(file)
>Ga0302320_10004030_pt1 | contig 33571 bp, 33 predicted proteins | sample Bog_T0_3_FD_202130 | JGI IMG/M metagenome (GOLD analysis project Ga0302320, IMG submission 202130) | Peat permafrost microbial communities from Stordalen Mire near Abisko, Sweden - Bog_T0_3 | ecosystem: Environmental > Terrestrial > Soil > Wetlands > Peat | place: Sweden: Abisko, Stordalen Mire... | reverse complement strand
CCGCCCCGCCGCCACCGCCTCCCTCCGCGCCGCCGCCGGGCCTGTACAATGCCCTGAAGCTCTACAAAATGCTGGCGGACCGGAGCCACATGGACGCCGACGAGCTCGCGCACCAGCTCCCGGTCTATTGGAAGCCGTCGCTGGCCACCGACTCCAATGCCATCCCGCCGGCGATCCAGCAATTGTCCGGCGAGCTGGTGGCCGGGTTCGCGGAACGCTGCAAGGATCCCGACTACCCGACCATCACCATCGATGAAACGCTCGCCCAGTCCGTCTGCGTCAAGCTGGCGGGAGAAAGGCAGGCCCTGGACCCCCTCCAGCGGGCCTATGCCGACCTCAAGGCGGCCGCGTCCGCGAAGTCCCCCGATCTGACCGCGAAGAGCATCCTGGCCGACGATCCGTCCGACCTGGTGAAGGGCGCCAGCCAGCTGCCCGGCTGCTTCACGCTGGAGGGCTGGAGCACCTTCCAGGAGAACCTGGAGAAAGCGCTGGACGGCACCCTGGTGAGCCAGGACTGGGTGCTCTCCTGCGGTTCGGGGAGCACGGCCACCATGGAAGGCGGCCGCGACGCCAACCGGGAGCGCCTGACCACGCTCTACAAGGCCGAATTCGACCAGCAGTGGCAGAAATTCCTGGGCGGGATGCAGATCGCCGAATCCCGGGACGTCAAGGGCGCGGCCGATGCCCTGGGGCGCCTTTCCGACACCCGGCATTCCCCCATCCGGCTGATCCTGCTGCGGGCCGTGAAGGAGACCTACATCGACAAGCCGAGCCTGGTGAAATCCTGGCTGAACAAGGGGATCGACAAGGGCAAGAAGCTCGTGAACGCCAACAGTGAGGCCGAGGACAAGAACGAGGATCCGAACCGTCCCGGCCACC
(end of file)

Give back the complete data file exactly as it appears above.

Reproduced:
>Ga0302320_10004030_pt1 | contig 33571 bp, 33 predicted proteins | sample Bog_T0_3_FD_202130 | JGI IMG/M metagenome (GOLD analysis project Ga0302320, IMG submission 202130) | Peat permafrost microbial communities from Stordalen Mire near Abisko, Sweden - Bog_T0_3 | ecosystem: Environmental > Terrestrial > Soil > Wetlands > Peat | place: Sweden: Abisko, Stordalen Mire... | reverse complement strand
CCGCCCCGCCGCCACCGCCTCCCTCCGCGCCGCCGCCGGGCCTGTACAATGCCCTGAAGCTCTACAAAATGCTGGCGGACCGGAGCCACATGGACGCCGACGAGCTCGCGCACCAGCTCCCGGTCTATTGGAAGCCGTCGCTGGCCACCGACTCCAATGCCATCCCGCCGGCGATCCAGCAATTGTCCGGCGAGCTGGTGGCCGGGTTCGCGGAACGCTGCAAGGATCCCGACTACCCGACCATCACCATCGATGAAACGCTCGCCCAGTCCGTCTGCGTCAAGCTGGCGGGAGAAAGGCAGGCCCTGGACCCCCTCCAGCGGGCCTATGCCGACCTCAAGGCGGCCGCGTCCGCGAAGTCCCCCGATCTGACCGCGAAGAGCATCCTGGCCGACGATCCGTCCGACCTGGTGAAGGGCGCCAGCCAGCTGCCCGGCTGCTTCACGCTGGAGGGCTGGAGCACCTTCCAGGAGAACCTGGAGAAAGCGCTGGACGGCACCCTGGTGAGCCAGGACTGGGTGCTCTCCTGCGGTTCGGGGAGCACGGCCACCATGGAAGGCGGCCGCGACGCCAACCGGGAGCGCCTGACCACGCTCTACAAGGCCGAATTCGACCAGCAGTGGCAGAAATTCCTGGGCGGGATGCAGATCGCCGAATCCCGGGACGTCAAGGGCGCGGCCGATGCCCTGGGGCGCCTTTCCGACACCCGGCATTCCCCCATCCGGCTGATCCTGCTGCGGGCCGTGAAGGAGACCTACATCGACAAGCCGAGCCTGGTGAAATCCTGGCTGAACAAGGGGATCGACAAGGGCAAGAAGCTCGTGAACGCCAACAGTGAGGCCGAGGACAAGAACGAGGATCCGAACCGTCCCGGCCACC